Authored by Rajeev Nagpal, Vice-President & Delivery Head, Insurance & Healthcare, Infogain
Mobile healthcare apps or wearable health devices, driven by Internet of Things (IoT) are greatly transforming the healthcare landscape by digitizing patient-physician relationship. IoT-enabled health devices can easily accumulate a wide variety of data pertaining to the behavioural patterns and lifestyle of people wearing them. The accumulated data is later transmitted via computers or smartphones to health insurance providers. This article focuses on the advantages of wearable devices and mobile health apps besides highlighting the challenges surrounding wearable fitness devices.
Mobile healthcare apps are known not only for saving patients’ time but also their money and effort. Thus, health-focussed devices or apps are currently in strong demand and gaining immense popularity among patients suffering from chronic health disorders.
Health insurers too are taking initiatives to modernize the insurance processes by offering their customers with personalized mobile health devices or apps along with specific health insurance products.
Some Factors Driving the Growth of Mobile Healthcare Apps
Rejuvenating Health Insurance Sector via Digitization (IoT)
Health Insurance companies are leveraging Internet of Things (IoT) to provide policyholders with the confidence of taking risk management into their own hands. The unique data gathered from the usage of IoT will enable insurers to emphasize more on patient care by analyzing the trends and behavioural patterns of the policyholders. Moreover, mobile health devices provide insurance companies with real-time data that enable them to evaluate the current information about a patient and compare the same with historical medical information of the patient, so as to recommend precautionary measures.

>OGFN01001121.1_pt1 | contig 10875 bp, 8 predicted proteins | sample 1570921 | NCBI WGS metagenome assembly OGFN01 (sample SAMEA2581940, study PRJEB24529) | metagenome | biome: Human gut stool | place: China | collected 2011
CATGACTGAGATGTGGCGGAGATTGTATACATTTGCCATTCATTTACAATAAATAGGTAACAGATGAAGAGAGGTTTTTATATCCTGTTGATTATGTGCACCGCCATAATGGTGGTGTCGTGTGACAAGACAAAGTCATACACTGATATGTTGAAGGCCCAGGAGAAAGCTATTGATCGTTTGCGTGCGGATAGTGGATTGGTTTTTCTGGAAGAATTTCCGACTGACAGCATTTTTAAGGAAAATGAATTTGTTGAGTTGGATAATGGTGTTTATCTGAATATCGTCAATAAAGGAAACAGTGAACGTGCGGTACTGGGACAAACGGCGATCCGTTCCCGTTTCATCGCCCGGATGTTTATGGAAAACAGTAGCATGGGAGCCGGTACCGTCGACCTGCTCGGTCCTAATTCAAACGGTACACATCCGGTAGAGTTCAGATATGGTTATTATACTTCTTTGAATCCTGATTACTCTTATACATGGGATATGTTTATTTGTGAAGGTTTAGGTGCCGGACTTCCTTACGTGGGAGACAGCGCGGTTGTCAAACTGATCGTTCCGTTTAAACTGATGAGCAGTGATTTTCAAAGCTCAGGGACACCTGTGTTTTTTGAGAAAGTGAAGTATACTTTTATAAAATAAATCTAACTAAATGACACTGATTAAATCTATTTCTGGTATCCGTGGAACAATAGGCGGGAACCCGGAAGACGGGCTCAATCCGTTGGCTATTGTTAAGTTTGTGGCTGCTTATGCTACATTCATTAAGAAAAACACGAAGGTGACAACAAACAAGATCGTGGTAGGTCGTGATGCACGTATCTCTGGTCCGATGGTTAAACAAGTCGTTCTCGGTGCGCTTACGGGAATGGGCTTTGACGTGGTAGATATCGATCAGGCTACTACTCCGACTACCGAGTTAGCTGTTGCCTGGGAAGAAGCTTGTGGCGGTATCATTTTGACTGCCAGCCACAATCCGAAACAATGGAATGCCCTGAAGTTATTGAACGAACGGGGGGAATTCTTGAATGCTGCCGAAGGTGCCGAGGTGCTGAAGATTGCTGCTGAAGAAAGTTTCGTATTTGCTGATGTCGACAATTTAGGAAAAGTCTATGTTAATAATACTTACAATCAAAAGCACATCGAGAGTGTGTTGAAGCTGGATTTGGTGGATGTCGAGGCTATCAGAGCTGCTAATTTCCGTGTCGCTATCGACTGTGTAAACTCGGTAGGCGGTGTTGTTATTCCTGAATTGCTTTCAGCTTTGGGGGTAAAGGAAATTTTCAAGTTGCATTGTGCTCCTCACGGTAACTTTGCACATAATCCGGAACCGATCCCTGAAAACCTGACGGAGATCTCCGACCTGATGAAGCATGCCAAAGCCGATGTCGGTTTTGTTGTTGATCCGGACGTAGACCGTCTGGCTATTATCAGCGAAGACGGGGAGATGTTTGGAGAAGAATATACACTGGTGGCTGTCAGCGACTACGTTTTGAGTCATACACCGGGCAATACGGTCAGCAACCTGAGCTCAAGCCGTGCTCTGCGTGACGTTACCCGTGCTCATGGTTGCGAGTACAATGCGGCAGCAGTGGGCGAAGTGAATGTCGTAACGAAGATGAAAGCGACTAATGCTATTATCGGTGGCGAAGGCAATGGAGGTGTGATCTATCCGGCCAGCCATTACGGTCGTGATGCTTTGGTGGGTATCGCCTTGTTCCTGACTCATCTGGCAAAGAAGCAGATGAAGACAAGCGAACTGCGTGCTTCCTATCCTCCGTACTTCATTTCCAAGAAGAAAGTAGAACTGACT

Health Insurance Providers Embracing Wearable Mobile Devices with Open Arms
With more and more consumers becoming heavily dependent on healthcare devices such as fitness trackers, glucose monitors, and blood pressure cuffs; health insurance companies are widening their channel marketing strategy for catering to the needs of their policyholders. Health Insurance companies are leveraging mobile apps at an increasing rate for enhancing customer engagement. This, in turn, provides customers with outstanding health advantages besides enabling insurance providers to incorporate client’s data into mobile applications so as to provide users with a robust customer experience.
Feeling the Pulse of Millennials
Through mobile apps, health insurance companies are mainly targeting young consumers between 18 to 35 years of age who count solely on their mobile devices for conducting all interactions with speed and expediency. The new generation of digital consumers are too impatient to wait, and they want everything they do to be trouble-free and quick. For example, health insurers have been providing easy- to-use health apps that allow users to quickly create a personalized account so that they can get comprehensive health information or consult physicians as per their symptoms by merely clicking a button.
How Wearables Data is Driving the Insurance Value Chain –
A newer perspective with wearables – Type 2 diabetes